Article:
Springtime is on the way and along with it comes seasonal allergies and parasites. RBVH is here to help!
Seasonal allergies in the dog and cat are very different from humans. Dogs and cats show signs of allergy on their skin. They can seem itchy and develop infections of the skin and ears.
- Your veterinarian may recommend antihistamines as the first line of defense for mild seasonal allergies
- Over-the-counter antihistamines that contain decongestants can be toxic to dogs so be sure to follow your veterinarian’s recommendations closely.
- Your veterinarian may also prescribe different medications to help control your pet’s season allergies and itchiness.
Many seasonal skin problems in dogs and cats are the result of exposure to fleas and ticks.
- Flea and tick preventives promote long-term health and wellness of your pet. When you give your pet flea and tick preventive medication, you are offering inside and outside protection because fleas and ticks carry bacteria and parasites that can cause serious, and even fatal disease, in domestic animals.
- You also protect your family as flea and tick bites can transmit disease to humans too!
- Lyme disease, Rocky Mountain spotted fever, cat scratch fever, and tapeworms can all be transmitted to humans from ticks and fleas.
- Dog and cat flea and tick preventives aren’t all created equally. Many medications that are labeled for dogs contain a synthetic compound called permethrin, which is safe for dogs but toxic to cats. If a product containing permethrin is mistakenly applied to a cat or ingested by a cat, it can cause seizures, coma, and even death.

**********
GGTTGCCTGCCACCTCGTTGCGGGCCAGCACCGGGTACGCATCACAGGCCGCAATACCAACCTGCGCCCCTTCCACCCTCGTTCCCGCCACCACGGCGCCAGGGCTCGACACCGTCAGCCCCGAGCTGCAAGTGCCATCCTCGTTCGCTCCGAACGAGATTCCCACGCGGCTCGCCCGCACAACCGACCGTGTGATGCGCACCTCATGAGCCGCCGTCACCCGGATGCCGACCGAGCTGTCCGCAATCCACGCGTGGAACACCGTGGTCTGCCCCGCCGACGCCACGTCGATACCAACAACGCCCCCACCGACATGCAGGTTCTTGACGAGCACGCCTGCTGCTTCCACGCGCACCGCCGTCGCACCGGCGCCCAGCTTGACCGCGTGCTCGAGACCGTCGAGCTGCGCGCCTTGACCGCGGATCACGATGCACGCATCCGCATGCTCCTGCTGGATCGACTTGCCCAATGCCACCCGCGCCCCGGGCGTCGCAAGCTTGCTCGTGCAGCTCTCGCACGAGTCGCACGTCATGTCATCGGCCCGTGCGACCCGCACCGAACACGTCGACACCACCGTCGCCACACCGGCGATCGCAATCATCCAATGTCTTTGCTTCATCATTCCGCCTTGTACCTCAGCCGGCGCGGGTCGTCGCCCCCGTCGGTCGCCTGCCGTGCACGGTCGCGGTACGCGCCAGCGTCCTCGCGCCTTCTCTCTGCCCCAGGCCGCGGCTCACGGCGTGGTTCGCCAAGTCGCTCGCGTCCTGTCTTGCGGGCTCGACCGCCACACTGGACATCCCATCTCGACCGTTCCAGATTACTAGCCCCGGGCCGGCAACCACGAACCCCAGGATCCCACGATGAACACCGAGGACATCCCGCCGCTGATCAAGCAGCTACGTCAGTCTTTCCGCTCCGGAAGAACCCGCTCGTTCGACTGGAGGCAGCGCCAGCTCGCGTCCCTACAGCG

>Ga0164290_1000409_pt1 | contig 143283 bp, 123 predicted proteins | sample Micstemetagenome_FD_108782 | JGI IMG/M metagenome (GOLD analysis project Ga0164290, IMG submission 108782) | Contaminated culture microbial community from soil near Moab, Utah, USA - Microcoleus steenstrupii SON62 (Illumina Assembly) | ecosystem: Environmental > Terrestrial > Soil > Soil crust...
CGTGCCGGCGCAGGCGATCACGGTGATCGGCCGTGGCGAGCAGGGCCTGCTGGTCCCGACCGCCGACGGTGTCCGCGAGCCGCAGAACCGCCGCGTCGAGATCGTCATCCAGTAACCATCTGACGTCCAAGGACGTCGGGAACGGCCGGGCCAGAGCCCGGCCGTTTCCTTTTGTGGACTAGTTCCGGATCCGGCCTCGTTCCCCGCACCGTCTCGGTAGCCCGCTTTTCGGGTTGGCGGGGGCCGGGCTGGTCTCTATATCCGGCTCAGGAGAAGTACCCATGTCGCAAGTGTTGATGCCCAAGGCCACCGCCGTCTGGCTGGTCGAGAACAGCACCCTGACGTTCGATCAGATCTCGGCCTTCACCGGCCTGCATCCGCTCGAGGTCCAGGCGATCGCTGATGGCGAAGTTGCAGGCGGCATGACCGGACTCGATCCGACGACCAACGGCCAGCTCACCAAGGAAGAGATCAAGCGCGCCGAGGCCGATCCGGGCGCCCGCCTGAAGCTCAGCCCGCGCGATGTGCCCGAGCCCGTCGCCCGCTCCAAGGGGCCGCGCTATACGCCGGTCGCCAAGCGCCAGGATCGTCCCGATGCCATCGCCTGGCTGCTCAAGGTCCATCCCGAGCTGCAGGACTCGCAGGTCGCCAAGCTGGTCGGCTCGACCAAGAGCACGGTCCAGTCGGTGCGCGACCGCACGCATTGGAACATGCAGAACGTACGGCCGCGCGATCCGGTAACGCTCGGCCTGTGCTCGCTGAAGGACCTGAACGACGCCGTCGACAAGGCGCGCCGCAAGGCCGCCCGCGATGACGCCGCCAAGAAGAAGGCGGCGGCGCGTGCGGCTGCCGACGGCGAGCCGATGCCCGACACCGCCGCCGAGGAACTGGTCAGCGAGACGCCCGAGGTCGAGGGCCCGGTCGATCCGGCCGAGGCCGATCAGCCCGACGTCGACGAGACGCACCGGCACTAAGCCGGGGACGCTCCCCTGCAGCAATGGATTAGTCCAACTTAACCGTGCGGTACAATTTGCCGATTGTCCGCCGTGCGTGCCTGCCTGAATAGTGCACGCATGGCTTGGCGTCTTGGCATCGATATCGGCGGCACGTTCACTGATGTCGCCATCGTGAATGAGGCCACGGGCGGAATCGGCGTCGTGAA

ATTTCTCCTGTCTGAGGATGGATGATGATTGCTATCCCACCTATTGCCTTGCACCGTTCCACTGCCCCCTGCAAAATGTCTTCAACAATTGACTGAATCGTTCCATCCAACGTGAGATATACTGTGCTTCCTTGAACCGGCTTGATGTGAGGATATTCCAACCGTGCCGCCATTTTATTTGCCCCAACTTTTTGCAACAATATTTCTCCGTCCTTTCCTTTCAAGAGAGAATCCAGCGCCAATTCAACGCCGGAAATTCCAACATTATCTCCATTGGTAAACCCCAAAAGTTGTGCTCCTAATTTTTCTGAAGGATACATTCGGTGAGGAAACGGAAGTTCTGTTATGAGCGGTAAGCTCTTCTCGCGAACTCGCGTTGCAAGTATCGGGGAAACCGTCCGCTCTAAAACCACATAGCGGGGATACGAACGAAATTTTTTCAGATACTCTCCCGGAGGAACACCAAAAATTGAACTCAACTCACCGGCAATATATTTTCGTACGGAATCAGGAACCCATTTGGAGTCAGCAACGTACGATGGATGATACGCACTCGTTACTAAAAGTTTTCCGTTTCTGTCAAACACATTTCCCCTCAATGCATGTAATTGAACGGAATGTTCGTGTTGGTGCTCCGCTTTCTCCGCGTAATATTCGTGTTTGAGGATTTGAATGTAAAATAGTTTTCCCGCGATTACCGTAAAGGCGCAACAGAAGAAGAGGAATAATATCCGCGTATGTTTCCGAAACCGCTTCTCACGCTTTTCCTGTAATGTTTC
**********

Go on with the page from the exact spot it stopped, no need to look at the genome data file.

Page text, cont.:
- Talk with your veterinary team about ways to keep your pets safe from fleas, ticks, and toxic compounds.
- Your veterinarian is the best person to help choose a preventive product that is best for your pet’s individual needs.
The common cat flea infects both dogs and cats – Ctenocephalides felis. In addition to skin irritation, fleas can also cause anemia and, in certain situations, death – especially when young animals experience large infestations. Adding insult to irritation, fleas can spread multiple pathogens such as tapeworms, cat scratch fever bacteria, and other bacterial diseases that can infect both people and pets.
If You Find a Tick on Your Pet
- Wear rubber gloves! Ticks can transmit diseases to humans too.
- Use tweezers or a tick removal tool to grasp the tick as close as possible to the skin using a slow, steady, rearward pressure to release the tick from the skin.
- Dispose of the tick by placing it in alcohol or flushing it down the toilet. Or you may keep the tick in a sealed container and take it to your veterinarian to identify or to send out for further testing.
- Clean the skin with soap and water after removing the tick.
Things to Avoid
- Don’t try burning the tick with a lit match or other heat sources. This will hurt your pet and potentially spread infections into the air.
- Don’t try suffocating or irritating the tick with fingernail polish or petroleum jelly.
- Don’t crush or twist the tick. That’s a fast way to expose your pet to more pathogens and cause the mouthparts to break off.
If you think your pet has allergies, contact RBVH today at 732-747-3636. RBVH serves pets in the Tinton Falls, Mt. Laurel, and Hillsborough areas of New Jersey. The veterinary dermatology team at RBVH can diagnose allergies and help your pet find a treatment that provides relief.